And more to the point, there is no real way to assign a task to a particular person (we used initials at the start of the task description), no coherent way to see what needed attention, and no real way to mark a task as completed (we used a checkmark in front of the initials). In other words, it worked, but proved only slightly better than a straight text document in Google Docs. (We’ve done that too; it’s also awkward and painful.)
In the end, we moved the project to a project collaboration site called Manymoon, which has features roughly similar to the popular Basecamp project collaboration site, but which can be used for small stuff like this for free. Manymoon makes it easy to create tasks, assign them to particular people, leave comments on the task (the most important feature, in my experience), notify all members of the project of changes and comments via email, view tasks by user and status, and mark them as done once completed. If you’re looking for a project collaboration site, Manymoon is definitely worth a look.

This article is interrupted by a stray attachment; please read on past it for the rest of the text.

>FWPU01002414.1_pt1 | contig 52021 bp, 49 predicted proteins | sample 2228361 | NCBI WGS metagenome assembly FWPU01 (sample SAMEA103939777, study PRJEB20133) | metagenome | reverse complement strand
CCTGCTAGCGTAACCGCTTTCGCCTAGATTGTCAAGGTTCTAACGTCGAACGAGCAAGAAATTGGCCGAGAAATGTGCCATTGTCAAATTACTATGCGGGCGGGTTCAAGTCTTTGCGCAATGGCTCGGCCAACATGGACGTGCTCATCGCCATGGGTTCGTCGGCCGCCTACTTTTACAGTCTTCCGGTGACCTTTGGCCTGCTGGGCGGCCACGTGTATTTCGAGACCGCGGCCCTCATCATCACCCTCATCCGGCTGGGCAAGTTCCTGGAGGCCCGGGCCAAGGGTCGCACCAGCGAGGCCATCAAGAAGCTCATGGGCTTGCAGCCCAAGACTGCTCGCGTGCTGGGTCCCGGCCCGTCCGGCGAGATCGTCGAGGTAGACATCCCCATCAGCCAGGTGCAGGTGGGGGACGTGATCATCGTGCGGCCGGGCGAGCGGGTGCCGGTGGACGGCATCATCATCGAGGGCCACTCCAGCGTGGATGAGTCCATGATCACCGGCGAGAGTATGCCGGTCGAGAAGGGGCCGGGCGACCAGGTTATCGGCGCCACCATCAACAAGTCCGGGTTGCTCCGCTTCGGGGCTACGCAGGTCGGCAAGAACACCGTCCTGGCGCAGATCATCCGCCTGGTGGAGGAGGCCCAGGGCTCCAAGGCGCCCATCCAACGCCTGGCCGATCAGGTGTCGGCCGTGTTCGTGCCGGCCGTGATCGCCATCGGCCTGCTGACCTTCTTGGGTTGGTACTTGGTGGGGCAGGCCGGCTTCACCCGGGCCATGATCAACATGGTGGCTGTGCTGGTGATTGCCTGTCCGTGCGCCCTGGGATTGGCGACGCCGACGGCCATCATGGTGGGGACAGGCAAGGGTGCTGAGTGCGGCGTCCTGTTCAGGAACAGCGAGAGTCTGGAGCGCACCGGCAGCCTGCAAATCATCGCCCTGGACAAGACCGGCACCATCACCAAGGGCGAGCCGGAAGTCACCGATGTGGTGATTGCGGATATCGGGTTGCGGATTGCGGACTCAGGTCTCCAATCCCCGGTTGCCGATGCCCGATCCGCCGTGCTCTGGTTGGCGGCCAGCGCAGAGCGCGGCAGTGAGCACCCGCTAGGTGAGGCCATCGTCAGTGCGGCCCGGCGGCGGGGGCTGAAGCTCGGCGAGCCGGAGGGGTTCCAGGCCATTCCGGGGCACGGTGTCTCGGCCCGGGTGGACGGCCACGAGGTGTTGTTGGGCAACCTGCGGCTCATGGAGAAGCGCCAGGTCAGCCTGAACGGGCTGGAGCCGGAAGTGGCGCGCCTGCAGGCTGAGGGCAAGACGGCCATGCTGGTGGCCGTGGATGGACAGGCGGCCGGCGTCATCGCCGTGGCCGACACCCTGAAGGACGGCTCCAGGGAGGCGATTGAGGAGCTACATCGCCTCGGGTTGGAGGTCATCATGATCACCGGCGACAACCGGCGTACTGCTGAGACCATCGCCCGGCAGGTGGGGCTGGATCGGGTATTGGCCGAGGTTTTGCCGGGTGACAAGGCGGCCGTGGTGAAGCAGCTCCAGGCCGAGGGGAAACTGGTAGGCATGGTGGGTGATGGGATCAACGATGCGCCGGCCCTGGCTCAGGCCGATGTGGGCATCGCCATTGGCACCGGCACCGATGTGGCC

During this process, I tried using Google Wave to manage several other projects where I thought there might be a fair amount of discussion, but in each case, it basically became a roach motel where I stored information and everyone else took one look and ignored it afterwards. Those projects will also be moving to Manymoon at some point; I’m not worried about losing what I did in Google Wave, but I simply can’t (and don’t want to) force all the parties involved to use it.
Anti-Network Effect — All things considered, the main problem with Google Wave was that it wasn’t compelling enough to create a network effect, where the fact that some people were using it was enough to lure others to use it. In nearly all the cases where I invited someone to a wave, I got some level of pushback, whether or not the person already had a Google Wave account. Since TidBITS relies largely on persuasion rather than commands from on high, the consistent (and considerable) lack of enthusiasm was an insurmountable obstacle.